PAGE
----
In the city of brotherly love, around a quarter of a percent of the population are busted for marijuana possession each year. This amounts to around 4,000 out of the 1.5 million Philadelphia residents. James F. Kenney, a City Council member, is quick to point out that there is a murky undercurrent to this innocuous statistic. According to Kenney, around 83 percent of individuals busted for pot possession in the city are black or Latino. Kenney says, “There are no arrests at Phish concerts or fraternity parties.”
Mayor Michael Nutter was quick to defend his city’s police force in August of 2014, stating that it was a “bogus issue.” Mr. Nutter, himself African American, appeared disturbed by the notion that police officers do not apply the law uniformly. However, council member Kenney has been working diligently to bring the mayor around, speaking often on the issue. Says Kenney, “It follows you. If you’re black and trying to find a job in this economy, it’s very difficult. With a criminal arrest, it’s impossible.”
Kenney’s persistence has been paying off. The two men have been working on a new piece of legislation that could render the possession of small amounts of pot a civil offense, instead of a criminal one. The legislation will see individuals stopped with less than 30 grams of marijuana hit with a $25 fine. Individuals using marijuana in public will be fined $100. If approved, the law will go into effect on Oct 20th, 2015.
Even as Philadelphia considers softening marijuana laws, police in the city are teaming up with PECO Energy and PP&L to learn how to identify marijuana home-growers based on their energy consumption.
Police, who typically identify home-growers using FLIR thermal imaging equipment, are quick to point out that FLIR can be highly inefficient. Driving through neighborhoods looking for hot spots in homes burns through a lot of fuel, and buzzing neighborhoods with helicopters generates a lot of noise pollution.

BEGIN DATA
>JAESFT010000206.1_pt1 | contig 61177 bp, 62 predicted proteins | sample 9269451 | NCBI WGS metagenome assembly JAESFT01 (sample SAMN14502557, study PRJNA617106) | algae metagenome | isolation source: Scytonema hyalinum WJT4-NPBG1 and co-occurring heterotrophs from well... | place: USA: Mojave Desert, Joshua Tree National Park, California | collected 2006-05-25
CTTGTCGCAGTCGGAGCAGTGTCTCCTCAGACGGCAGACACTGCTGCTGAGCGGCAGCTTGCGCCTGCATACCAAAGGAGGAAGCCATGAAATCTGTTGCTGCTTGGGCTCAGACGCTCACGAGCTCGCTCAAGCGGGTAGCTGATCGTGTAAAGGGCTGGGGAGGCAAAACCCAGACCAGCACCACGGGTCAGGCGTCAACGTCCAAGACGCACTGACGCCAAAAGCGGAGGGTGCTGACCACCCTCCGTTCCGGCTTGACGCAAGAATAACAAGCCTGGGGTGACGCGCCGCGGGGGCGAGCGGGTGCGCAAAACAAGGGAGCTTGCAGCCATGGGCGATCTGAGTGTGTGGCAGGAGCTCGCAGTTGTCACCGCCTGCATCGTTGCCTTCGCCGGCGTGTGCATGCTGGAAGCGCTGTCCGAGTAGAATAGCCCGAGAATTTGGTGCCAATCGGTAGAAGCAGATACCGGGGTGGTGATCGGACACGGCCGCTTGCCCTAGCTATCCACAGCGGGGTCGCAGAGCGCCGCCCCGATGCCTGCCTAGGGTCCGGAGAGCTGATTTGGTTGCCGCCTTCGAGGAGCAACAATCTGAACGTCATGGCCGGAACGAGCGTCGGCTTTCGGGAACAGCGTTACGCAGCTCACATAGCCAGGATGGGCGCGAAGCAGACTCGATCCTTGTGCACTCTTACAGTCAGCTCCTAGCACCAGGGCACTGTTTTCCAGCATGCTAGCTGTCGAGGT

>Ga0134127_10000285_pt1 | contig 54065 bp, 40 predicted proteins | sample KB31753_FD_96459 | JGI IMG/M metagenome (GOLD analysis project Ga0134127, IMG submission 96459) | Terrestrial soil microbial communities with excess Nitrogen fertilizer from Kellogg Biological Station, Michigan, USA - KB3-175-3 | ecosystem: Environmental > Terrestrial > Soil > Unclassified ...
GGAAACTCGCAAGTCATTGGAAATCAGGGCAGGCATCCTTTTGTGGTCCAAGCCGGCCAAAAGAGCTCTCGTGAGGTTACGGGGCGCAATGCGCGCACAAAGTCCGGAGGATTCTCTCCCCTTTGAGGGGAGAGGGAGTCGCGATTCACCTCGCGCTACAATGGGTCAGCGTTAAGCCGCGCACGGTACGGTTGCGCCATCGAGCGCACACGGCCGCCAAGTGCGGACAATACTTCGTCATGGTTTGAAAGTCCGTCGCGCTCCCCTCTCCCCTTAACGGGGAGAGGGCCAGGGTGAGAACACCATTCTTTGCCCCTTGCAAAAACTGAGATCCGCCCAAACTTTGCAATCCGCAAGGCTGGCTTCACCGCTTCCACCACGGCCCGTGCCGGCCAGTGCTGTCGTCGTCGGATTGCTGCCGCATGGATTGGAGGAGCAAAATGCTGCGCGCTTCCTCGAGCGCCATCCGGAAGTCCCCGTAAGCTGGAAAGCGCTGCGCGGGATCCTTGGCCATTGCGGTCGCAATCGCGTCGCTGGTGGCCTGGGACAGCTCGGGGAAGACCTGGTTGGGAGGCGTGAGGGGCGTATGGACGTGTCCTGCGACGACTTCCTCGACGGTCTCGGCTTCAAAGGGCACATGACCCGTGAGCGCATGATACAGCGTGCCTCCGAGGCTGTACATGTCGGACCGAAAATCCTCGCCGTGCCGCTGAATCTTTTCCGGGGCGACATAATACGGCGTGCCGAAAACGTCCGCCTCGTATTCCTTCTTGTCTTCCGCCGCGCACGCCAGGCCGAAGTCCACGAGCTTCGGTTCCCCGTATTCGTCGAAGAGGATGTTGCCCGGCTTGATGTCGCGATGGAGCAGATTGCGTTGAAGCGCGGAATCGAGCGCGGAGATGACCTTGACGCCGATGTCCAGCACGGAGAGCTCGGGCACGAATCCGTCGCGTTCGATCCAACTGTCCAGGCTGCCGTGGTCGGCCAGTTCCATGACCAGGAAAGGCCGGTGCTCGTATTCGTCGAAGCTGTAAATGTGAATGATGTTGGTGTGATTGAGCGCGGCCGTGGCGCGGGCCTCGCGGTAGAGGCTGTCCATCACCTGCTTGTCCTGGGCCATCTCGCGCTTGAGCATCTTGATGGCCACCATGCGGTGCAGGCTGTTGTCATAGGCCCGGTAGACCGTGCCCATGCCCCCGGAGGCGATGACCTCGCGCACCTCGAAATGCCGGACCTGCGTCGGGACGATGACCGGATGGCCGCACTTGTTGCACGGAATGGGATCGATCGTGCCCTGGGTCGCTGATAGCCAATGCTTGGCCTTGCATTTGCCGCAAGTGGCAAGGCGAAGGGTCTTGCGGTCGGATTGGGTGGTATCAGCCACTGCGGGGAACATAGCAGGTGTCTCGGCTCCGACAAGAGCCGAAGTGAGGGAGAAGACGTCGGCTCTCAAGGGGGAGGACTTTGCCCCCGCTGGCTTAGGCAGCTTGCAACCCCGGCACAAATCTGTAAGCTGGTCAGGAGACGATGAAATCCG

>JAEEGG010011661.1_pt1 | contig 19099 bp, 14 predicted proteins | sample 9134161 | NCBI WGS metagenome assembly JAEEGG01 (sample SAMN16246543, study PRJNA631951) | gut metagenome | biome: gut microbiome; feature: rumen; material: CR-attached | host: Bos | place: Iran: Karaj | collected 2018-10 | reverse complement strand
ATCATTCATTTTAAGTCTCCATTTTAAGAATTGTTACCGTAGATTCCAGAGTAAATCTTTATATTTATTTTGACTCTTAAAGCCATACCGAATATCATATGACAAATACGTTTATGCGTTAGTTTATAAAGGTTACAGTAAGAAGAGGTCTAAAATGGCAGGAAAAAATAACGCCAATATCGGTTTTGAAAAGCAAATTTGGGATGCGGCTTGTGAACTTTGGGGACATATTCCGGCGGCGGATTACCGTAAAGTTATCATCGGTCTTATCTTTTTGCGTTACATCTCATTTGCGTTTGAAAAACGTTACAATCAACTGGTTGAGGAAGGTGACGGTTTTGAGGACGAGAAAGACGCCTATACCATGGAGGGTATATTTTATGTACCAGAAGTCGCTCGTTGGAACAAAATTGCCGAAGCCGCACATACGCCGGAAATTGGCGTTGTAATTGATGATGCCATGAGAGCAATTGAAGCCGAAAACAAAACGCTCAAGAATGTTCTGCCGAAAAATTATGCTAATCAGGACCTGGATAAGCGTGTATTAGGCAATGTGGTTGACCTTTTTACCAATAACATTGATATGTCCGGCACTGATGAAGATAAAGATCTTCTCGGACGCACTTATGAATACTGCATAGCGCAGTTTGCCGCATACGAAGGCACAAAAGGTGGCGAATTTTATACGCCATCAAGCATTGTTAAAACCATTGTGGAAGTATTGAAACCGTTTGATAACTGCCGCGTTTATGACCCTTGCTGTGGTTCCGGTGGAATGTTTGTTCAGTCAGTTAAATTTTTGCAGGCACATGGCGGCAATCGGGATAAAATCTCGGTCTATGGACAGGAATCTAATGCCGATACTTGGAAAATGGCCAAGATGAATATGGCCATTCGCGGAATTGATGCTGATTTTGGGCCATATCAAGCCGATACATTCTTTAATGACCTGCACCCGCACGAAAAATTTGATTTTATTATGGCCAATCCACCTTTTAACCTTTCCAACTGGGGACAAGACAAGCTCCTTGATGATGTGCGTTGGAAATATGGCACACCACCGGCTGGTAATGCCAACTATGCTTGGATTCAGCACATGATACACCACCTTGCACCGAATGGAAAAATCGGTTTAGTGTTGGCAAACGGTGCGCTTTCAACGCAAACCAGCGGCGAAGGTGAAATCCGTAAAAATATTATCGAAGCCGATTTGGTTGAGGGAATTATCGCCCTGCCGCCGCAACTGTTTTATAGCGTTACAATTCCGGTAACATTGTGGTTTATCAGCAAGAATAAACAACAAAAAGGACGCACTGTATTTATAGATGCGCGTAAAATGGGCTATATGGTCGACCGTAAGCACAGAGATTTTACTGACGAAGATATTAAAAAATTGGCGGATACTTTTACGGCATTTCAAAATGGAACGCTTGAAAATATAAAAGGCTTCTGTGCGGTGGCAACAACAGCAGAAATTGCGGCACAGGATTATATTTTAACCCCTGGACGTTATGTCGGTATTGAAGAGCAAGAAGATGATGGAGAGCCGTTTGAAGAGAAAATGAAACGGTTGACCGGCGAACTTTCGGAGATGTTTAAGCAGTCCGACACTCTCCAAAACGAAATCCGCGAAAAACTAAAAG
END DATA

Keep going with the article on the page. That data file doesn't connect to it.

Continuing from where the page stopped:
What’s more, home-growers are becoming better at managing the heat generated by their grow operations. For instance, many growers now pipe excess heat into the ground instead of allowing it to dissipate through a window. Additionally, some growers are switching to LED lights, which produce little heat. Interestingly, critics of this practice claim that plants grown under LED lights produce inferior buds.
At the end of the day, though, growers can’t get around the fact that producing several large plants indoors requires a great deal of energy. PECO Energy has warned police that home-growers use many times more energy than their neighbors do, and that criminal operations often tap into their neighbor’s energy supply to avoid a hefty power bill.
The energy company believes it possible to create algorithms that would determine probable home grow sites by energy consumption levels alone. This innovation will allow police to use FLIR technology more efficiently.
A citywide crackdown on home-growers may be on the horizon, but commercial growers will receive the most scrutiny as they consume the most energy. If you are growing two or three plants, you can lower your energy footprint by using LED lights.